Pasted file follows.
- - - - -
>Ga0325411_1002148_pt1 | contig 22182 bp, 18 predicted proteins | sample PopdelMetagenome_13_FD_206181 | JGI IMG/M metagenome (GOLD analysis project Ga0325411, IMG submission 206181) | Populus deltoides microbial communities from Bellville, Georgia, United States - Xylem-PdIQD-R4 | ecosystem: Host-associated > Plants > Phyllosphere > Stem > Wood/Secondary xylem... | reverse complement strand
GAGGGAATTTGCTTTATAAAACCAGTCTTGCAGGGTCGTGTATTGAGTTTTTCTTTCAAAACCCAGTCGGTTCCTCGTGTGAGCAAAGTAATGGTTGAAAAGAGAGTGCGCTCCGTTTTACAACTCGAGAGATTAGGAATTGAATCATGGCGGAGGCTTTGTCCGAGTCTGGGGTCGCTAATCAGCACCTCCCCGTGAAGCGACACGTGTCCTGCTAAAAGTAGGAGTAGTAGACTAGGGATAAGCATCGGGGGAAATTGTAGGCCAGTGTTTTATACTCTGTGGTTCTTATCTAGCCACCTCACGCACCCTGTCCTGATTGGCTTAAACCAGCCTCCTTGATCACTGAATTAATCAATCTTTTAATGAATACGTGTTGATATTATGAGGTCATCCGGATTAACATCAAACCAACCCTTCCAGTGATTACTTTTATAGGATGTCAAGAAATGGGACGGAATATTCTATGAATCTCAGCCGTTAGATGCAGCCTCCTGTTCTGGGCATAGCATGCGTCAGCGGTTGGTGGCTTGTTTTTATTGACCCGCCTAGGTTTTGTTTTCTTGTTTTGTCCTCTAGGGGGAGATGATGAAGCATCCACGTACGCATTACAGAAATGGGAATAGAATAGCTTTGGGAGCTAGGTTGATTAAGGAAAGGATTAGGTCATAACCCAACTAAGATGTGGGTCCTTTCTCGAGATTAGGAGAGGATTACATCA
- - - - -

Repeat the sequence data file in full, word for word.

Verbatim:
>Ga0325411_1002148_pt1 | contig 22182 bp, 18 predicted proteins | sample PopdelMetagenome_13_FD_206181 | JGI IMG/M metagenome (GOLD analysis project Ga0325411, IMG submission 206181) | Populus deltoides microbial communities from Bellville, Georgia, United States - Xylem-PdIQD-R4 | ecosystem: Host-associated > Plants > Phyllosphere > Stem > Wood/Secondary xylem... | reverse complement strand
GAGGGAATTTGCTTTATAAAACCAGTCTTGCAGGGTCGTGTATTGAGTTTTTCTTTCAAAACCCAGTCGGTTCCTCGTGTGAGCAAAGTAATGGTTGAAAAGAGAGTGCGCTCCGTTTTACAACTCGAGAGATTAGGAATTGAATCATGGCGGAGGCTTTGTCCGAGTCTGGGGTCGCTAATCAGCACCTCCCCGTGAAGCGACACGTGTCCTGCTAAAAGTAGGAGTAGTAGACTAGGGATAAGCATCGGGGGAAATTGTAGGCCAGTGTTTTATACTCTGTGGTTCTTATCTAGCCACCTCACGCACCCTGTCCTGATTGGCTTAAACCAGCCTCCTTGATCACTGAATTAATCAATCTTTTAATGAATACGTGTTGATATTATGAGGTCATCCGGATTAACATCAAACCAACCCTTCCAGTGATTACTTTTATAGGATGTCAAGAAATGGGACGGAATATTCTATGAATCTCAGCCGTTAGATGCAGCCTCCTGTTCTGGGCATAGCATGCGTCAGCGGTTGGTGGCTTGTTTTTATTGACCCGCCTAGGTTTTGTTTTCTTGTTTTGTCCTCTAGGGGGAGATGATGAAGCATCCACGTACGCATTACAGAAATGGGAATAGAATAGCTTTGGGAGCTAGGTTGATTAAGGAAAGGATTAGGTCATAACCCAACTAAGATGTGGGTCCTTTCTCGAGATTAGGAGAGGATTACATCA